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1 week ago

Chief Garcia’s plan to reduce violent crime in Dallas hits the right notes – The Dallas Morning News

Dallas Police Chief Eddie Garcia vowed to have a workable plan to reduce violent crime, and based on the presentation he is scheduled to give City Council this week, Garcia is moving in the right direction.

What strikes us about the plan is that it doesn’t attempt to reinvent the wheel, but that it is holistic, calling on participation by residents, focusing enforcement on crime hot spots, and seeking cooperation from other city departments. The most pleasing part of this strategy is the chief’s collaboration with criminologists at the University of Texas at San Antonio to determine what has worked elsewhere and to institute a data-driven procedure that emphasizes analysis, implementation, constant evaluation and revisions if necessary.

The plan has three key components. The first is to build from proven evidence that a handful of criminals are responsible for the bulk of crime in a city and that many crimes occur in defined geographical areas. Garcia’s strategy breaks down the city into grids and will focus on the 5.6% of grids where there was a victim of violent crime in 2020.

The second promises to deliver special attention when warranted and to include other city departments from code compliance to park and recreation as part of the evaluation and response. The goal is to bring city departments that traditionally operate in administrative silos into the problem-solving process. For example, parks officials will be more integrated into the conversation on how to address crimes in parks, and code compliance and housing will have greater voices at the table to address abandoned homes, high weeds and other urban blight that could produce criminal activity. Resolving problems before they become magnets for criminal activity is smarter and more effective than allowing crime to settle and then attempt to dislodge it.

The third element links deterrence to several factors, including the importance of building high-quality, non-threatening relationships with residents who want a safer neighborhood. Officers will be asked to interact with residents as partners, not potential combatants. That benefits community morale and also taps into concerned citizens as a source of intelligence about the threats to the community that police might not otherwise recognize.

Finding the places where offenders gather to plan or commit crimes and then bringing to bear various city resources makes it easier to force gangs from a drug house or deprive criminals of refuge. Just having an officer visible in an area often will deter crime. Citing a study from Las Vegas, the plan notes that something as simple as having lighted patrol cars in an area produced a 4.6% decrease in violent crimes and 28% decrease in violence-related calls for service.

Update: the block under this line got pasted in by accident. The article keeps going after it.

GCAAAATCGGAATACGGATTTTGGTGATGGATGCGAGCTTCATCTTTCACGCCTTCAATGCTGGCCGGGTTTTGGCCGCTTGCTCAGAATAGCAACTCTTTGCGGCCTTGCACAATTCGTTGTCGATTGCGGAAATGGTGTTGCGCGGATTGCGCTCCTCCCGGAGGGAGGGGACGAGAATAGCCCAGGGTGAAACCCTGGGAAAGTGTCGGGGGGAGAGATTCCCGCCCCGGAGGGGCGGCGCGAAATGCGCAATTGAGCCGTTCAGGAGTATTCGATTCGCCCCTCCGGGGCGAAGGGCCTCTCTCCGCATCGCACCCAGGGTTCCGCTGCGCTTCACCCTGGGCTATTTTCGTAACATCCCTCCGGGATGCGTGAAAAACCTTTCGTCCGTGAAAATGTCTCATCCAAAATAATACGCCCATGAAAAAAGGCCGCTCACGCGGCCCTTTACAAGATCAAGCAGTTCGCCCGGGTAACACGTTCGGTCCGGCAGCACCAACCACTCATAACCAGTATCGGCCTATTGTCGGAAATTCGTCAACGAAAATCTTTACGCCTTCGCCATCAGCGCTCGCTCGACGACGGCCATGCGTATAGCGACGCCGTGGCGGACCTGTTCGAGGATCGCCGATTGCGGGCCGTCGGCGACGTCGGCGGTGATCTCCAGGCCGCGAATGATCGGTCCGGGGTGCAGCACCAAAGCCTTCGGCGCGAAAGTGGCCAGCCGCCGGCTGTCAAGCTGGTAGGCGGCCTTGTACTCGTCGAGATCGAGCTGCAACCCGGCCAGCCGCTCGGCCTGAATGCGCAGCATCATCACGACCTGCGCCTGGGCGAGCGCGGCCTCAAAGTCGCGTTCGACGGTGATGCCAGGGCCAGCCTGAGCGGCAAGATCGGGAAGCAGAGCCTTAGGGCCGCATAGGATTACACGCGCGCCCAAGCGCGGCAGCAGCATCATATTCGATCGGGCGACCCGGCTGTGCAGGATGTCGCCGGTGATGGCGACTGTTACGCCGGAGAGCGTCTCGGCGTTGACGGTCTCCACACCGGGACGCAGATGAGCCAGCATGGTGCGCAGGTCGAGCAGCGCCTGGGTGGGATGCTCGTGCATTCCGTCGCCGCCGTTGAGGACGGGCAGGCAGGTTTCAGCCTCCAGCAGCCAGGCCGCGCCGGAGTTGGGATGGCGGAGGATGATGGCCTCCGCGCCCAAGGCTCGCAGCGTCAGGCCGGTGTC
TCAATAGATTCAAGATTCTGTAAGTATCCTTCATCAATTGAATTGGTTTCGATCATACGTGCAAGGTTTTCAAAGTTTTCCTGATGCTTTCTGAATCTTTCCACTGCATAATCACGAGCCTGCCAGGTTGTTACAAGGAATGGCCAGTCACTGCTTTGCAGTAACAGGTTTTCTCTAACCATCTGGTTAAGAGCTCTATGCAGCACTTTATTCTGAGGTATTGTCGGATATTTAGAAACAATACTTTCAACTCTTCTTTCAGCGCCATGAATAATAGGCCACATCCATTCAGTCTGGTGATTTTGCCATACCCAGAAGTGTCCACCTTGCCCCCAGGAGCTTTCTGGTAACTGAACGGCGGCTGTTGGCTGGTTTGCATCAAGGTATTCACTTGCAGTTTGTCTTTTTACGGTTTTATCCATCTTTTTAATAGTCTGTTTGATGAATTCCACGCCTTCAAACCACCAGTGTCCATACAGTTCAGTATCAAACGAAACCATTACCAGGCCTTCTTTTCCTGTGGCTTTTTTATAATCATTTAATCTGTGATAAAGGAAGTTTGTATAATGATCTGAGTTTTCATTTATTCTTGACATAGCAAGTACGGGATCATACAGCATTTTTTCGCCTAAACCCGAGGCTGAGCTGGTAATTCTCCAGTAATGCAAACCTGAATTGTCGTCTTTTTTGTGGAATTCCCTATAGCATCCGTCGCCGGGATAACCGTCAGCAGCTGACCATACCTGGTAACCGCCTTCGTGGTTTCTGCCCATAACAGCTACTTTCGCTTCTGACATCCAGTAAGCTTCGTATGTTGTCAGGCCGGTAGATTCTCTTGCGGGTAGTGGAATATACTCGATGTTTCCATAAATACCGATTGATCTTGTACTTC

For this plan to work, silos of resistance must fall, and all departments within City Hall must begin to think of public safety as a multifaceted, cooperative effort. It is also critical that the data used to make decisions is accurate and timely, and that crime analysis is more than counting crimes. We hope that the city recognizes this need and supports efforts to improve data collection and analysis.

We also see this moment as an opportunity for other changes. For years, police officers have complained that they arrest criminals who are then back on the streets within hours and continue to pose a danger to communities. Our own research has found troubling blind spots, i.e. that the data to better profile repeat offenders is seldom available before a judge or magistrate sets bail. With the police chief’s plan now on the table, we urge the City of Dallas, Dallas County and the District Attorney’s office to sit down together to review how the bail system can be improved.

As Garcia is quite aware, reducing crime involves more than just making arrests. Residents, and all city departments must take ownership of this challenge and commit to being an integral part of the solution. And this involvement can’t be one and done. Rebuilding communities to provide jobs, housing and investment also is central to reducing crime, and like crime-fighting strategies, must be a priority over years, not weeks or months.

By definition, this strategy is designed to be reevaluated and revised, and thoughts from the council and residents are welcome. But what Garcia needs most right now is the support of the council without micromanaging masquerading as accountability. Policing in America is more complex than it has ever been. Having a chief who seems to understand the complexities and has a strategy to implement is indeed a step forward.

Got an opinion about this issue? Send a letter to the editor, and you just might get published.

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